- New York City last-mile delivery company Parcel, which Walmart acquired last year, has bid farewell to its CEO Jesse Kaplan, Bloomberg reported. Kaplan founded the company in Brooklyn in 2013. Parcel’s Chief Operating Officer Jackson Fratesi will take the lead for the company, which has 200 employees.
- A spokeswoman for Walmart’s Jet unit told Bloomberg it was a natural point for Kaplan to step down. The loss of leadership could be a big blow to Walmart’s efforts to attract online grocery business in New York City, which has strong competitors such as Amazon, Ahold Delhaize’s Peapod and FreshDirect.
- Walmart, whose U.S. online sales grew to 32% last quarter, acquired Parcel last year for Jet grocery delivery during the company's major e-commerce push. The retailer also works with DoorDash, Deliv and Postmates for delivery in other cities.
Walmart acquired Parcel last October to utilize its routing algorithms and fleet of leased vehicles to provide same-day, last-mile grocery delivery for Walmart and Jet customers in New York City. At the time, Walmart said that investment in the city was worthwhile because of its proximity to fulfillment centers and the density of the area.
While there are other companies that offer algorithm-based service, last-mile delivery and real-time updates, Parcel stood out for its homegrown presence in nearby Brooklyn. With its existing infrastructure, it provided Walmart with immediate access to untapped NYC shoppers. Kaplan was also addressing a problem he had experienced directly as a young urbanite, and his insight into what his customers wanted and needed may have been just as valuable as his operational expertise.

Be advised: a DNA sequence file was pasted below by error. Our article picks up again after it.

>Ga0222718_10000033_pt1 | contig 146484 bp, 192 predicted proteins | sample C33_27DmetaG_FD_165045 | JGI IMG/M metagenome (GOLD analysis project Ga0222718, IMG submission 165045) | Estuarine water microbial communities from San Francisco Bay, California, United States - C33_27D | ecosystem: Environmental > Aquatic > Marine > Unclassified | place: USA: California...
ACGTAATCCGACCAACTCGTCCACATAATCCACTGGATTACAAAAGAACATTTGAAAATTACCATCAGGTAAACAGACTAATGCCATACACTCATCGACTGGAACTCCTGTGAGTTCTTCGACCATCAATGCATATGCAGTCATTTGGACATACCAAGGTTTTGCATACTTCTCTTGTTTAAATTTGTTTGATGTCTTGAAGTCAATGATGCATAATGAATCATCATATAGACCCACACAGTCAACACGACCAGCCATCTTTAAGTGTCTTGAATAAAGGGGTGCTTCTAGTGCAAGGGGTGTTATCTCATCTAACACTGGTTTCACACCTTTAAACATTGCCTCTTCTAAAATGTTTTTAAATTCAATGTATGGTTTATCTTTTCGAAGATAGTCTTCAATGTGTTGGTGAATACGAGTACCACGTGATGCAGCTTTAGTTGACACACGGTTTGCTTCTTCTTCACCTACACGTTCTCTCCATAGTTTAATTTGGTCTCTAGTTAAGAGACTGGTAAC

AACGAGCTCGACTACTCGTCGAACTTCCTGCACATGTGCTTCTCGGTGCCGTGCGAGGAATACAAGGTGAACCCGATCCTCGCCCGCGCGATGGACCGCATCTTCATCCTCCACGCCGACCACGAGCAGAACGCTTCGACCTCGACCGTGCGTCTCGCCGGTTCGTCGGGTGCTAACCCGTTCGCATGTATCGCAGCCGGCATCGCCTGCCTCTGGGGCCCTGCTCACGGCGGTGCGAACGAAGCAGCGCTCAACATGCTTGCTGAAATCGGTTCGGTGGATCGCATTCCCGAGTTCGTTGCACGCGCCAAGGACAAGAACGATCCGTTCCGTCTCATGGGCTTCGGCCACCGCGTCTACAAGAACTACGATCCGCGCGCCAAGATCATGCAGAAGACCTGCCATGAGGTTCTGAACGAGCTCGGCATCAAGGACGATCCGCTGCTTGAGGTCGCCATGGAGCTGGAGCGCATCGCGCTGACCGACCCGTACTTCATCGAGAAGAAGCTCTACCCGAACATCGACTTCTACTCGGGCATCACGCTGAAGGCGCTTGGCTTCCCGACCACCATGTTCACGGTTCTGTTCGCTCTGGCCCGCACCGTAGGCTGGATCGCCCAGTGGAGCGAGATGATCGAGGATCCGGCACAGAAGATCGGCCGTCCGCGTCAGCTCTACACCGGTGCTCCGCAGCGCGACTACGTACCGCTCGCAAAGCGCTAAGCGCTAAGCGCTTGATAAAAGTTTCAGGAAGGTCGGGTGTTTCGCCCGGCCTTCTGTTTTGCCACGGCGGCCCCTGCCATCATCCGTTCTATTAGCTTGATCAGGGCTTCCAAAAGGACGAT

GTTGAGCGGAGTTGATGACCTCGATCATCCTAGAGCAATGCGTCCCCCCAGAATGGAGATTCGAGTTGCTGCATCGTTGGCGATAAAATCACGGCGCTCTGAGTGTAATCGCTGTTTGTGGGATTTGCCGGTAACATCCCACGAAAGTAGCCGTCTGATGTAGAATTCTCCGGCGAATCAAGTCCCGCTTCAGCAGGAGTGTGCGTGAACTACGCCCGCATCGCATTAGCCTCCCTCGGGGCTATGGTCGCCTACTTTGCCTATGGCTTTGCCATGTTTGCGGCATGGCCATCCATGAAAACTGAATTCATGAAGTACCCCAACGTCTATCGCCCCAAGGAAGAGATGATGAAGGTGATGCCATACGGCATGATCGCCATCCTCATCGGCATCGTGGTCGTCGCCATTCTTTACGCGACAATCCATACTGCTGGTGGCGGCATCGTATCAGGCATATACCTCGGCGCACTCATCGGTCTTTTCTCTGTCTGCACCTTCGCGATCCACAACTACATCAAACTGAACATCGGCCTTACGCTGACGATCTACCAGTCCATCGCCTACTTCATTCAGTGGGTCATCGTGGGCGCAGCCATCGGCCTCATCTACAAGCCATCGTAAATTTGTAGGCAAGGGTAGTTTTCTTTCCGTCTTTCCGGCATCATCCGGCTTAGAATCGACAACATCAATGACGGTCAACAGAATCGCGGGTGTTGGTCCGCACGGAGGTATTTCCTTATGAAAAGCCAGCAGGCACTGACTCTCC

Even without Kaplan at the helm, Parcel should continue aiding Walmart's push into New York. Historically, Walmart—which does not have any stores in the city limits – hasn’t been popular in NYC. In fact, the retailer is rarely welcome to open stores in any major city. But its expanding e-commerce offerings and same-day delivery through Jet, enabled by Parcel, is a major effort to woo urban millennials who seek the ease of delivery and the low prices that Walmart can offer. While Walmart hasn’t had a notable brick-and-mortar presence there, it could have a very bright e-commerce future.
While Walmart is making its way into the area and Jet is seen as a solid option among New Yorkers, it still faces stiff competition from Amazon, Peapod, FreshDirect and Instacart, which all have a solid footprint in the area. Still, with the massive population and the prevalence of online shopping and grocery delivery in urban areas, there may be enough business to go around.
Walmart’s efforts in New York are likely to be unique to this region. Still, Walmart could learn a few e-commerce and delivery lessons from its efforts in New York to bring it success in other large cities, where shoppers are more likely to soften their stance on the company with the promise of quick grocery delivery and impressively low prices.